The aggressive lymphomas are potentially curable. The natural history of certain aggressive lymphomas has been altered by monoclonal antibody therapy. Targeted monoclonal antibody therapy to the CD20 antigen has altered the outcome of patients with diffuse large B-cell lymphoma in patients of all ages. Anti-CD20-based radioimmunoconjugates are being evaluated as radioimmunotherapy approaches in patients who have relapsed and in stem cell transplant settings. Antibody-directed therapy to the B-cell-specific antigen CD22 are ongoing. New approaches include different CD20 antibodies and an antibody to the CD40 antigen, which is a member of the tumor necrosis factor (TNF) receptor family, which is expressed on B-cells. Antibody therapy has been incorporated into CHOP (cyclophosphamide, adriamycin, vincristine, prednisone) therapy and other regimens such as EPOCH (etoposide, prednisone, vincristine, cyclophosphamide, doxorubicin) and HyperCVAD (cyclophosphamide, vincristine, adriamycin, dexamethasone). Single-agent anti-CD20 therapy is active in the post-transplantation lymphoproliferative disorders. T-cell antibodies are under evaluation in a number of T-cell lymphoproliferative disorders. Targeted therapy has changed the natural history of a number of aggressive non-Hodgkin lymphomas. This review will describe the contributions of antibody therapies to the treatment of these diseases.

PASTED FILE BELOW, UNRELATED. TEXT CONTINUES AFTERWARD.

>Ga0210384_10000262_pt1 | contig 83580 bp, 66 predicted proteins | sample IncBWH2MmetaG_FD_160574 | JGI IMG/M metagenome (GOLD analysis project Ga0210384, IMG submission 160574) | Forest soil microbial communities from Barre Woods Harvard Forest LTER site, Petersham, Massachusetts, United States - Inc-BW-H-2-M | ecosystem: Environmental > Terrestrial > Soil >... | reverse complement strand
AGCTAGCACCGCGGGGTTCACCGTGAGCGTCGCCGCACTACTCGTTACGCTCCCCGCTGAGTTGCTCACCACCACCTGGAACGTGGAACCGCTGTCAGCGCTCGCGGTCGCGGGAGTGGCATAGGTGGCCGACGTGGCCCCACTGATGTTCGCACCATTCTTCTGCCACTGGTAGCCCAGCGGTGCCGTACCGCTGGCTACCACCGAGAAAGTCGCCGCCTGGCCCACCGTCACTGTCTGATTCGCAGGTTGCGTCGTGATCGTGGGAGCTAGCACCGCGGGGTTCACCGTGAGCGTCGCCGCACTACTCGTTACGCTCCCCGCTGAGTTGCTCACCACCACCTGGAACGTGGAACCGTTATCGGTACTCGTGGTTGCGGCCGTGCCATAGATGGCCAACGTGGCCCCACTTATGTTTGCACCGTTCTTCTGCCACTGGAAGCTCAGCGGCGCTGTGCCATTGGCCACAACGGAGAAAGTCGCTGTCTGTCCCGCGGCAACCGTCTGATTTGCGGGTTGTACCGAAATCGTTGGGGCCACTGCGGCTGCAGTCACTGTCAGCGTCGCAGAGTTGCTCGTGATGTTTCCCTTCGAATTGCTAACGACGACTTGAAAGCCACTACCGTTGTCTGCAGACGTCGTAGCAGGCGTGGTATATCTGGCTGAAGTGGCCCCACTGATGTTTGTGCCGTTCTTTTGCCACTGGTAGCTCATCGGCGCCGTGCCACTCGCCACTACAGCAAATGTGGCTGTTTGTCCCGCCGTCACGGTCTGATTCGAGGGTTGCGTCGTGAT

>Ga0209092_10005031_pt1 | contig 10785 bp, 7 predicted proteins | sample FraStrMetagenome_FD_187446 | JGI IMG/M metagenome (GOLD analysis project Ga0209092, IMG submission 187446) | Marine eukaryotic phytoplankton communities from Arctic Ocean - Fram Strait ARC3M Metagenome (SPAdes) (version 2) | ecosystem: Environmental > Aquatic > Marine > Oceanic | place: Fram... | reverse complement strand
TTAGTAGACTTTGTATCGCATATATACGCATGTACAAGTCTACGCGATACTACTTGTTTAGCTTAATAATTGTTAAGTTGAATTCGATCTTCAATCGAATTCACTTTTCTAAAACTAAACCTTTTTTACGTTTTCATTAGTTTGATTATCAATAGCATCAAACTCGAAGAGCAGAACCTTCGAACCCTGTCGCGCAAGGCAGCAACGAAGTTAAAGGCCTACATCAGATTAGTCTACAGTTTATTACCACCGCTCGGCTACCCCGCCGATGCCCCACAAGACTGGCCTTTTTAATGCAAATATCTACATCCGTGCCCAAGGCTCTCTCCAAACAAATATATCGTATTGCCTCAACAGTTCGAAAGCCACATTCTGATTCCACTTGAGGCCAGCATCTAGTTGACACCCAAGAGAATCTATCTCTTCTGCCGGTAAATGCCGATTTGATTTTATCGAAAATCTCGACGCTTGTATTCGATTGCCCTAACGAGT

|Original language||English (US)|
|Number of pages||8|
|Journal||Hematology / the Education Program of the American Society of Hematology. American Society of Hematology. Education Program|
|State||Published - 2007|
ASJC Scopus subject areas